Giuliani had to make this trip without the assistance of his pals and former guides Lev Parnas and Igor Fruman, because they happen to be under indictment in the United States for funneling foreign funds into Republican accounts—including a big, big chunk for Trump. Frequent campaign “bundler” and White House guest Parnas appears to be actually on his way back to jail after hiding a $1 million payment that the Russians slid his way through the ultra-sophisticated method of inserting it into his wife’s bank account.
But lacking his former connections didn’t seem to slow down Giuliani’s efforts. He already had enough connections between ousted pro-Russian politicians in Ukraine, and lawmakers who want to see new President Volodymyr Zelensky fail, that he had no trouble coming up with a line of people willing to testify that Joe Biden is evil incarnate. All of which really, really pleases Trump.
Giuliani was equally excited to tell the Journal about his runway conversation with Trump. According to his personal attorney, Trump’s first words were “‘What did you get?’” And Giuliani assured him that he has “More than you can imagine.” Which is a big claim, because Trump’s belief in the “CrowdStrike conspiracy” shows that he can believe a helluva lot.
Moscow Mitch McConnell didn't just casually toss the Constitution into the trash on Sean Hannity's show Thursday when he promised Donald Trump would be in control of his own impeachment hearing. He gloated over his wanton destruction of federal judiciary, laughing at Hannity for saying that he was shocked President Obama left judicial vacancies.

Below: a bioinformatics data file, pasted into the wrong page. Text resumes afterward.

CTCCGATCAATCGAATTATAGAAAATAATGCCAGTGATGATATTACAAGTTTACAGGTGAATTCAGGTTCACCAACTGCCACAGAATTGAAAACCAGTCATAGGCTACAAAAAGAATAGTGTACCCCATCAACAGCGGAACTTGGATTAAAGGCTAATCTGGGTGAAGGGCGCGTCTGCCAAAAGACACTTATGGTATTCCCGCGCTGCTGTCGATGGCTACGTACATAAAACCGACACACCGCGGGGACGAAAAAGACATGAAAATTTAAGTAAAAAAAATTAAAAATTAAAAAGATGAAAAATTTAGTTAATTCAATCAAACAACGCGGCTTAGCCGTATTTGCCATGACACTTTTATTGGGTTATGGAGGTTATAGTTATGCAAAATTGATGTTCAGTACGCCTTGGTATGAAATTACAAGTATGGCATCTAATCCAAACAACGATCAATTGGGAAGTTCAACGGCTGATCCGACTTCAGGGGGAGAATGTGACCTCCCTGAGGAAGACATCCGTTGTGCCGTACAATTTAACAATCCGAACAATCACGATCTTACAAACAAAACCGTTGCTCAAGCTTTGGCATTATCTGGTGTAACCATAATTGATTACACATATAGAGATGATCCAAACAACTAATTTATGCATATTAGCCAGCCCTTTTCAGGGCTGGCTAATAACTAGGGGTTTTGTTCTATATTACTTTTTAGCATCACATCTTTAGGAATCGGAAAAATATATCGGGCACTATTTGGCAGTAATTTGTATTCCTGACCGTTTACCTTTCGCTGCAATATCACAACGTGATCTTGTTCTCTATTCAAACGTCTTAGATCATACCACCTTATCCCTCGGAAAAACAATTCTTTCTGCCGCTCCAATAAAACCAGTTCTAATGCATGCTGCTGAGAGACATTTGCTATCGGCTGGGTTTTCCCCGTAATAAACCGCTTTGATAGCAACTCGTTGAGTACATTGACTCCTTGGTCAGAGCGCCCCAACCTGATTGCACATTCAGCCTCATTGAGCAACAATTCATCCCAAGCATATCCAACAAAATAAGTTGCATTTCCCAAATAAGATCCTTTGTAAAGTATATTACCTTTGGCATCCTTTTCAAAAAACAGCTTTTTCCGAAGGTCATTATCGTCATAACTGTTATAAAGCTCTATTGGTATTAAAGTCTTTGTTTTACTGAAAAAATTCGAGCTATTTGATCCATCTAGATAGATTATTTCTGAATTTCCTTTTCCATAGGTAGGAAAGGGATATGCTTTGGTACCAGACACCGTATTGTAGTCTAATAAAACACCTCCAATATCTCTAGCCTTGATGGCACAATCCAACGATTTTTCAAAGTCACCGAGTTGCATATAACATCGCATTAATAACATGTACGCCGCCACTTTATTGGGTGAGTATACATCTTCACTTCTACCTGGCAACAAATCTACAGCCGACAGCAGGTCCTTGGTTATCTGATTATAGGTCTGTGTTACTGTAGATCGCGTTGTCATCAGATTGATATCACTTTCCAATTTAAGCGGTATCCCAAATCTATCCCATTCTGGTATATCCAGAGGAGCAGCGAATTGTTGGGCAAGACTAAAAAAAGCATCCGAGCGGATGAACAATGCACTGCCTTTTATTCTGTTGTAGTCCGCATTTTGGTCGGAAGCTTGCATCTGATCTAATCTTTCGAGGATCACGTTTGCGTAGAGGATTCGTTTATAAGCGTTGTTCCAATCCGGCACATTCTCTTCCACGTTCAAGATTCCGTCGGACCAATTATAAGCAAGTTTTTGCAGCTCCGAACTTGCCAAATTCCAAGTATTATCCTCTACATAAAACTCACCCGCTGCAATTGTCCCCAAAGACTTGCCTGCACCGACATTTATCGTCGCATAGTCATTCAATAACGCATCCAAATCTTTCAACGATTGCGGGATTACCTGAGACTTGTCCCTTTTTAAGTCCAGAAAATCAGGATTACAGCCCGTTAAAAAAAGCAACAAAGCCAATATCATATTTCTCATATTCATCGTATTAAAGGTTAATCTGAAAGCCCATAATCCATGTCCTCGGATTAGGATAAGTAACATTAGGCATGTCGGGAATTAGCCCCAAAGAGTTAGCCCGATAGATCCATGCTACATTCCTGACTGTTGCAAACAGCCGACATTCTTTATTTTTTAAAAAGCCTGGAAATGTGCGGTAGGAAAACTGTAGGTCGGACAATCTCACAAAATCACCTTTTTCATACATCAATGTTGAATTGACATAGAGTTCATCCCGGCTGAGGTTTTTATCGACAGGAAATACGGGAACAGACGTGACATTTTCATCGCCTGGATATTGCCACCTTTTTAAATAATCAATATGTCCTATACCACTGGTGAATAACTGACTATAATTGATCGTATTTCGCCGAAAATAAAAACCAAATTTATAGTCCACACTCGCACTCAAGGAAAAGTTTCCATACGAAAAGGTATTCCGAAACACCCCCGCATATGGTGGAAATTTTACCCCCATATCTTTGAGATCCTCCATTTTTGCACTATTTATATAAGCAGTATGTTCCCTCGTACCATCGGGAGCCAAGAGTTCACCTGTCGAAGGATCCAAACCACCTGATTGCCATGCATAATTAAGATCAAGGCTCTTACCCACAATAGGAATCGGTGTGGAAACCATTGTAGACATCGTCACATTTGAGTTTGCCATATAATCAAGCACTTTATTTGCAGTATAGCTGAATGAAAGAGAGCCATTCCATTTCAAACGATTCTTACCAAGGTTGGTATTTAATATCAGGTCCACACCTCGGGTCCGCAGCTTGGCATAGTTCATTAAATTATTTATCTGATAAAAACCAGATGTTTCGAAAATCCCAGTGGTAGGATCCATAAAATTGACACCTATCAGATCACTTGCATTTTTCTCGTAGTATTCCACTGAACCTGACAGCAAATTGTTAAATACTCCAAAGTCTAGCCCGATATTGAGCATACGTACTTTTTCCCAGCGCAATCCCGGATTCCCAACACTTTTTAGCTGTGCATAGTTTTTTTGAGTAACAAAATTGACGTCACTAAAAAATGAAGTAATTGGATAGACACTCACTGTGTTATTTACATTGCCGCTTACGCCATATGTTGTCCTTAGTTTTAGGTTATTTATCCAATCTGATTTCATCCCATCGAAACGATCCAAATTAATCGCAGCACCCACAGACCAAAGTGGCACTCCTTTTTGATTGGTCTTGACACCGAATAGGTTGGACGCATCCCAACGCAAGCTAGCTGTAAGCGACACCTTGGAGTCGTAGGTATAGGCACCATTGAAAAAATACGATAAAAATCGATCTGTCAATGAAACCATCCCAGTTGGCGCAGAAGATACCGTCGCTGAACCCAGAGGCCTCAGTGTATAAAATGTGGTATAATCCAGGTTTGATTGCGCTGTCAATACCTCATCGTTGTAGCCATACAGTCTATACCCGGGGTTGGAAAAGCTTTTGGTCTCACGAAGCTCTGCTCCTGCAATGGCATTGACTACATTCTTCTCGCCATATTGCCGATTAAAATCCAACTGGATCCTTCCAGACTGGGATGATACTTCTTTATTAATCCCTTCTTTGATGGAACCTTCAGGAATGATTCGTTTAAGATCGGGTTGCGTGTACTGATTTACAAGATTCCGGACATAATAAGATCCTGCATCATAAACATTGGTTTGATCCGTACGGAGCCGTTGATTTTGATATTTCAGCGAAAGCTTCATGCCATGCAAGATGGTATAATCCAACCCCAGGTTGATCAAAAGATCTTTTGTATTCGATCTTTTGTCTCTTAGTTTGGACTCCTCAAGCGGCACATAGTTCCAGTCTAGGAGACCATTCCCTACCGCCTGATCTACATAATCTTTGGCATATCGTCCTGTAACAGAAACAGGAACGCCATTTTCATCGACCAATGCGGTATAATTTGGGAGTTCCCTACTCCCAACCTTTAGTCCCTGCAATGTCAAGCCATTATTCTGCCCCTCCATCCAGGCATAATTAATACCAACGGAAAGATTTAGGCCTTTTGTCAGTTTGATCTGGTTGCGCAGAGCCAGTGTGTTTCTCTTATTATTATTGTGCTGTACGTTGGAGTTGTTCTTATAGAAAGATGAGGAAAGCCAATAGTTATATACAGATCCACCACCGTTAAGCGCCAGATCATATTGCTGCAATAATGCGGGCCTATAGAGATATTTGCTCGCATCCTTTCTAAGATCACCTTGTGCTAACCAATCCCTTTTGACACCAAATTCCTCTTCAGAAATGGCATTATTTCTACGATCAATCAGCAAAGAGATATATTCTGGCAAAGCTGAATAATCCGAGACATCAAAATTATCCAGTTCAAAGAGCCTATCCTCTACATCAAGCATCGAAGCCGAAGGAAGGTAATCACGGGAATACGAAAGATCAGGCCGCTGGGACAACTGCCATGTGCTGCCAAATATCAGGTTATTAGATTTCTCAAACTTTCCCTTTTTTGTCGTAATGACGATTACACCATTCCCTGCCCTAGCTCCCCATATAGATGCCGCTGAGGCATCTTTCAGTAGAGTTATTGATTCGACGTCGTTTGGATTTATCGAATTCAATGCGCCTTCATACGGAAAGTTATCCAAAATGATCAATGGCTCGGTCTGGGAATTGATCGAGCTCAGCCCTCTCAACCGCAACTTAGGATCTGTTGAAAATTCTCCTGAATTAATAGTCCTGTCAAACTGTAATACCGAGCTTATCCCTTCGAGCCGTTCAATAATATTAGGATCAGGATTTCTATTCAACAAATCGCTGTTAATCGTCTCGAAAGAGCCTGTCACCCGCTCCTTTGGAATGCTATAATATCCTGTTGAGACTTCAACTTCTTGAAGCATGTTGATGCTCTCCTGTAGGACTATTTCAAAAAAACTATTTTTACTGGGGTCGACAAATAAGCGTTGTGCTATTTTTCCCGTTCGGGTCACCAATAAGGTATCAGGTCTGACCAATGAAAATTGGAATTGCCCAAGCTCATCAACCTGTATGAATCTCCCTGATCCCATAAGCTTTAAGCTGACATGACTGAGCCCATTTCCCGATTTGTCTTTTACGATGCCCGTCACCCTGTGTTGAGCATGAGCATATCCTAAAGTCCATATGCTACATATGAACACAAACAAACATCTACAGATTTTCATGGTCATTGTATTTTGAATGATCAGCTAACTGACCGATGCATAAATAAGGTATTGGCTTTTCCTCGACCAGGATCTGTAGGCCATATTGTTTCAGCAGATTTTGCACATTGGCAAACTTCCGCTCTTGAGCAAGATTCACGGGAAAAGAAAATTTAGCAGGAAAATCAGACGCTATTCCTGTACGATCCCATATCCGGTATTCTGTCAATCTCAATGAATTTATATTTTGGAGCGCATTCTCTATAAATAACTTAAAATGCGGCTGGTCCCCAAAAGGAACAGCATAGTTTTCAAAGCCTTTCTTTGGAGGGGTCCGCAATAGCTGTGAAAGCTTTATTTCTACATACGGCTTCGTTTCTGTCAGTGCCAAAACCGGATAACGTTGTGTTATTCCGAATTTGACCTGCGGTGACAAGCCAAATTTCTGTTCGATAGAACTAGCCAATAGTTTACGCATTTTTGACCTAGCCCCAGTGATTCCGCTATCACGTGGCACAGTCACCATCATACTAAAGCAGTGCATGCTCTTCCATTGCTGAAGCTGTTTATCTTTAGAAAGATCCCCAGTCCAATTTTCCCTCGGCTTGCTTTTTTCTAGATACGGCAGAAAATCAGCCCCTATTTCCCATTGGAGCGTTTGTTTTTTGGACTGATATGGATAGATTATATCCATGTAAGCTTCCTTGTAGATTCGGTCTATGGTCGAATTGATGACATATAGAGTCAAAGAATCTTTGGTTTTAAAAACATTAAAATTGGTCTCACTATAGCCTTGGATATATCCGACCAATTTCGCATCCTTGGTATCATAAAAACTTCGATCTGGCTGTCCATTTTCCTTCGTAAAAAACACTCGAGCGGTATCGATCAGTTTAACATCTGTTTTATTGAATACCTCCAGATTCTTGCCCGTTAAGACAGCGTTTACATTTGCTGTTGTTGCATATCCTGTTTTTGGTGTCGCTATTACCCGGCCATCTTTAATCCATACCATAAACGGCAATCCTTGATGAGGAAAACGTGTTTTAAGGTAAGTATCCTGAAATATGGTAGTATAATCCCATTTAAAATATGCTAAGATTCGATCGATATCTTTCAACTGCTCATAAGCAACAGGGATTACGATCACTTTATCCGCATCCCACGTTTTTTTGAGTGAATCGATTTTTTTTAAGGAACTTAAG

"I'll tell you why," he answered. "I was in charge of what we did the last two years of the Obama administration." Then he laughed.
He laughed over the fact that he single-handedly refused to let the Senate advise and consent on President Obama's judicial nominees. He's laughing over the fact that he left all those vacancies open for Donald Trump. For Trump. Including a Supreme Court seat.
He's now reached an obscene milestone—50 circuit court judges confirmed. Fifty. These are the judges that will send every anti-abortion, anti-civil rights, anti-environment case from the states up to the Supreme Court. For decades to come, because many of them are very young and these are lifetime appointments. He's reached his goal on the circuits, he told POLITICO, and is moving on. "Whatever's on the calendar, I'm going to make every effort I can to clear them all," McConnell said. "We've already […] finished up the circuits. So I'm going to make my best effort to clear the calendar of district judges by the end of the year."